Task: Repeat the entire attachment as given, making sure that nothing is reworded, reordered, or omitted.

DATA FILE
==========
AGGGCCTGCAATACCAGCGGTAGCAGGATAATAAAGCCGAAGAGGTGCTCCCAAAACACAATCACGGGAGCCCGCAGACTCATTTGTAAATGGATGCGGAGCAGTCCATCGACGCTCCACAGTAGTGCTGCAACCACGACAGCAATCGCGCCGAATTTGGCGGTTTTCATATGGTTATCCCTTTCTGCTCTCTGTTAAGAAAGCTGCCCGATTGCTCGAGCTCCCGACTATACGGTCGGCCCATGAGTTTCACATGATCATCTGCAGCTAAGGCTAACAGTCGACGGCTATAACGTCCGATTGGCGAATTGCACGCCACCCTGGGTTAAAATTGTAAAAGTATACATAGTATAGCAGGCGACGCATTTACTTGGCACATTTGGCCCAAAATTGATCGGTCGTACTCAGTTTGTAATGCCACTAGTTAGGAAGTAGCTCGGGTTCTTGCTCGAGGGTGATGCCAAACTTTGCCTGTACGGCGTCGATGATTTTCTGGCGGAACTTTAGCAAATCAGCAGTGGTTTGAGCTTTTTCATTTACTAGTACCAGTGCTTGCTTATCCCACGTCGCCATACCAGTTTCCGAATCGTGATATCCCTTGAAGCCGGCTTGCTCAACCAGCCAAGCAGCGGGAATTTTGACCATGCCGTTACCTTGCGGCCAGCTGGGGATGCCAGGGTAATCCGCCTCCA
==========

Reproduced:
AGGGCCTGCAATACCAGCGGTAGCAGGATAATAAAGCCGAAGAGGTGCTCCCAAAACACAATCACGGGAGCCCGCAGACTCATTTGTAAATGGATGCGGAGCAGTCCATCGACGCTCCACAGTAGTGCTGCAACCACGACAGCAATCGCGCCGAATTTGGCGGTTTTCATATGGTTATCCCTTTCTGCTCTCTGTTAAGAAAGCTGCCCGATTGCTCGAGCTCCCGACTATACGGTCGGCCCATGAGTTTCACATGATCATCTGCAGCTAAGGCTAACAGTCGACGGCTATAACGTCCGATTGGCGAATTGCACGCCACCCTGGGTTAAAATTGTAAAAGTATACATAGTATAGCAGGCGACGCATTTACTTGGCACATTTGGCCCAAAATTGATCGGTCGTACTCAGTTTGTAATGCCACTAGTTAGGAAGTAGCTCGGGTTCTTGCTCGAGGGTGATGCCAAACTTTGCCTGTACGGCGTCGATGATTTTCTGGCGGAACTTTAGCAAATCAGCAGTGGTTTGAGCTTTTTCATTTACTAGTACCAGTGCTTGCTTATCCCACGTCGCCATACCAGTTTCCGAATCGTGATATCCCTTGAAGCCGGCTTGCTCAACCAGCCAAGCAGCGGGAATTTTGACCATGCCGTTACCTTGCGGCCAGCTGGGGATGCCAGGGTAATCCGCCTCCA